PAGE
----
Even when they are 16 and can drive, there are so many restrictions. By the time I was in high school, my mom didn’t drive me around everywhere. My older friends were picking me up and taking me places. When I was 16, I had tons of freedome. I never worried about wrecks, drunk drivers, etc.
I just think kids today have more restrictions and less fun then I did when I was a kid. It’s no wonder they are so stressed out.
I agree. In fact, my mom always said to me that there will be winners and loseers. But the real winners are those who learn from their mistakes and got back on their feet”. I thank God that I had that self-displince to improve myself and became a responible citizen- unlike those around me, they call it “abuse”
The study is not without its skeptics, among them Richard Shadick, a psychologist who directs the counseling center at Pace University in New York. He says, for instance, that the sample data weren’t necessarily representative of all college students. (Many who answered the MMPI questionnaire were students in introductory psychology courses at four-year institutions.)
It is a cliche that many pyschology students — and pyschologists — are drawn to the field because of mental health issues that they have or that they observed in their families. So . . .
this study is craaaaaaaaaap.
I have found that to be true for most who choose medicine as their profession.
I agree with both of you but think the problem is that with such extremes, kids are too confused. Kids are let loose to run havoc throughout school so no one can learn. They know nothing can be done to them so they don’t care. On the other hand there are much more restrictions on them. If kids had discipline at home, perhaps school would be a safer and more of a learning environment like it once was. With a good sound spanking or the fear of it, many wouldn’t be in so much trouble with the law. There needs to be rules and adults need to step up and enforce those rules. Kids do better knowing there are boundaries. Also, there’s too much MEEEEE! now days. Parents are too much into themselves to parent.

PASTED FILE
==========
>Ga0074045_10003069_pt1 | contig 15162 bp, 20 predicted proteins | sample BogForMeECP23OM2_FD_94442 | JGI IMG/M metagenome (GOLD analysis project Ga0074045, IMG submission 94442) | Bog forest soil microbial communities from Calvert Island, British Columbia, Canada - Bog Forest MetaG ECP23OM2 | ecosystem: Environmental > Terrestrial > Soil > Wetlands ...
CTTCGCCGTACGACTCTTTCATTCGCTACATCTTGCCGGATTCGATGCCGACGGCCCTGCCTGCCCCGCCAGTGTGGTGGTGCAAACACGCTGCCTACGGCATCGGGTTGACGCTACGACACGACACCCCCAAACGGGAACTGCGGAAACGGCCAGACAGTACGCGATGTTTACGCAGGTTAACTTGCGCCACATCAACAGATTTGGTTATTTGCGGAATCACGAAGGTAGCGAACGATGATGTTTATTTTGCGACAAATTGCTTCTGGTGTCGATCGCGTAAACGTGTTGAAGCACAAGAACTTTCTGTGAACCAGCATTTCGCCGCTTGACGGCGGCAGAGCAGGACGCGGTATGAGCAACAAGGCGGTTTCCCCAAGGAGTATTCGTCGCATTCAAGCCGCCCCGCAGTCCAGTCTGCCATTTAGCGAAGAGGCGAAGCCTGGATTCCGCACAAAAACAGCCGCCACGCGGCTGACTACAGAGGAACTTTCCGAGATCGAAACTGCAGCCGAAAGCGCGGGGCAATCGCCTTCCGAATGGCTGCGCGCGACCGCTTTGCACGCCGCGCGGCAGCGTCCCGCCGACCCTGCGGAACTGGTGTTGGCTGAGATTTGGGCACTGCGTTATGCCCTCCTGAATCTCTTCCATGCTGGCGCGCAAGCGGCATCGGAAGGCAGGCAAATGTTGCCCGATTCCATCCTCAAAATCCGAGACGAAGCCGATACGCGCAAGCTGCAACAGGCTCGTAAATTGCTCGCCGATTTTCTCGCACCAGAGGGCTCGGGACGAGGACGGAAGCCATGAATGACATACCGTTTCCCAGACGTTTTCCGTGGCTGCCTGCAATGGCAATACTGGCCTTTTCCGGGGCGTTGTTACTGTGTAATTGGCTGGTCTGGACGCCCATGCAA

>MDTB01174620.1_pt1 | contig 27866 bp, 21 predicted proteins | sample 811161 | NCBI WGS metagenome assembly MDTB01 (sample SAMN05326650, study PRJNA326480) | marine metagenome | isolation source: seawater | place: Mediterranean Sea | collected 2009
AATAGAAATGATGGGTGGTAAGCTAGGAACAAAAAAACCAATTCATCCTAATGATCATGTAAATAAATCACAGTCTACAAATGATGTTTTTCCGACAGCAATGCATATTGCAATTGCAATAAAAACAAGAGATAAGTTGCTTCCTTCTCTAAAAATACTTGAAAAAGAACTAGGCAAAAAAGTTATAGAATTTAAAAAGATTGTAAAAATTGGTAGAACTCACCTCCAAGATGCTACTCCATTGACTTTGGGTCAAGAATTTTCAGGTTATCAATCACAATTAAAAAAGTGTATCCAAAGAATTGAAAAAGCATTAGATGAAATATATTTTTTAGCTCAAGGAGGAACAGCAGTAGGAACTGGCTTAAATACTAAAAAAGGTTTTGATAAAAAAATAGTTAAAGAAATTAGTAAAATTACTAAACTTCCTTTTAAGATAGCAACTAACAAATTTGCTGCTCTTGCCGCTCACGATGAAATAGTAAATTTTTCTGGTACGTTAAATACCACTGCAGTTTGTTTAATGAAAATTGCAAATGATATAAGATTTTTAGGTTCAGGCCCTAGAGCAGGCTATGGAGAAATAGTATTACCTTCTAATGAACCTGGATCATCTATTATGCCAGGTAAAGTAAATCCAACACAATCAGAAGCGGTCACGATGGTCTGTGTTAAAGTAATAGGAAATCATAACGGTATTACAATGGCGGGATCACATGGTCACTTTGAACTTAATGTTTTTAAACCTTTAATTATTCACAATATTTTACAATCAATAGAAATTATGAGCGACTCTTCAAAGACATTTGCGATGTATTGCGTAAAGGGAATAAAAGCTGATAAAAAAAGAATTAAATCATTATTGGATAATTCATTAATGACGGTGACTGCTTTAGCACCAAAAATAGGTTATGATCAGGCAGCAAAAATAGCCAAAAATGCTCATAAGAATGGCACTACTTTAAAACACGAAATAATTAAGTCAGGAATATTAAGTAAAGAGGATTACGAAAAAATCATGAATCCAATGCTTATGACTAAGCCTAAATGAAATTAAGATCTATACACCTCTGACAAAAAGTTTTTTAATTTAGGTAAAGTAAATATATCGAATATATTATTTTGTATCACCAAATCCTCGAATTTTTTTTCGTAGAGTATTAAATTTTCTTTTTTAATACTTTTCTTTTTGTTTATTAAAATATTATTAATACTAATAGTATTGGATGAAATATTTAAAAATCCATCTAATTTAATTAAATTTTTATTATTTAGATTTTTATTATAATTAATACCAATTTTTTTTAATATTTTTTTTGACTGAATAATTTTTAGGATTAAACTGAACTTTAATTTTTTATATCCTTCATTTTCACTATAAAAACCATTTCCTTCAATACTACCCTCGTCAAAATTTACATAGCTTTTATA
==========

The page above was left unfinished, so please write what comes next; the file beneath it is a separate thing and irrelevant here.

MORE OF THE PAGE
Luckystar - Mine is #3 in his senior class and has taken every honors/AP/dual college credit class he possibly could throughout middle and high school. He used to balk at honors in middle school but soon saw how horrid the regular classes were with all the goof offs and trouble makers. Now, despite the higher expectations in AP/Dual, that atmosphere is much less stressful because more of the students want to be there and aren’t disrupting class 24/7. He usually doesn’t have that much homework though there are days that he may have to study until bedtime, but it’s usually extra curricular activities that take way too much time.
My kids are all in a private Christian school. We had way too many problems in the public school system.
My son was in public school until high school, and there was a whole different kind of stress there. In public school, there was lots of pressure to not do the right thing, and you were picked on if you were one of the good/smart kids. In the private school, there is pressure to get good grades and get into a good college. Different kinds of stress.
My daughters were in a different private school last year, and it was horrible. They just gaves tons and tons of homework. My 6th graders were doing more than my 9th grader. We switched the girls to a different school this year, and the new school is much more balanced.
I agree about the extra curricular activities taking lots of time.
I blame this on so many things. If I had to encapcilate most of it in 1 word though: Liberalism.
Or ... perhaps the psychologists have “expanded” the definitions of mental illness.
My lovely, but pierced nieces told me it’s way cool and very Euro to have angst.
I understand why the private school has them do the volunteer hours to graduate, but I don’t see how a public school can do that. Also, a lot of the places where he volunteered, he had to have an adult with him. Guess who got to go.
Last year, my son did not find anything that he liked doing for volunteer work. This year, he did something he liked. He was a volunteer at a vacation Bible school. He said he would do it again, even if he didn’t have to. He can do it next year.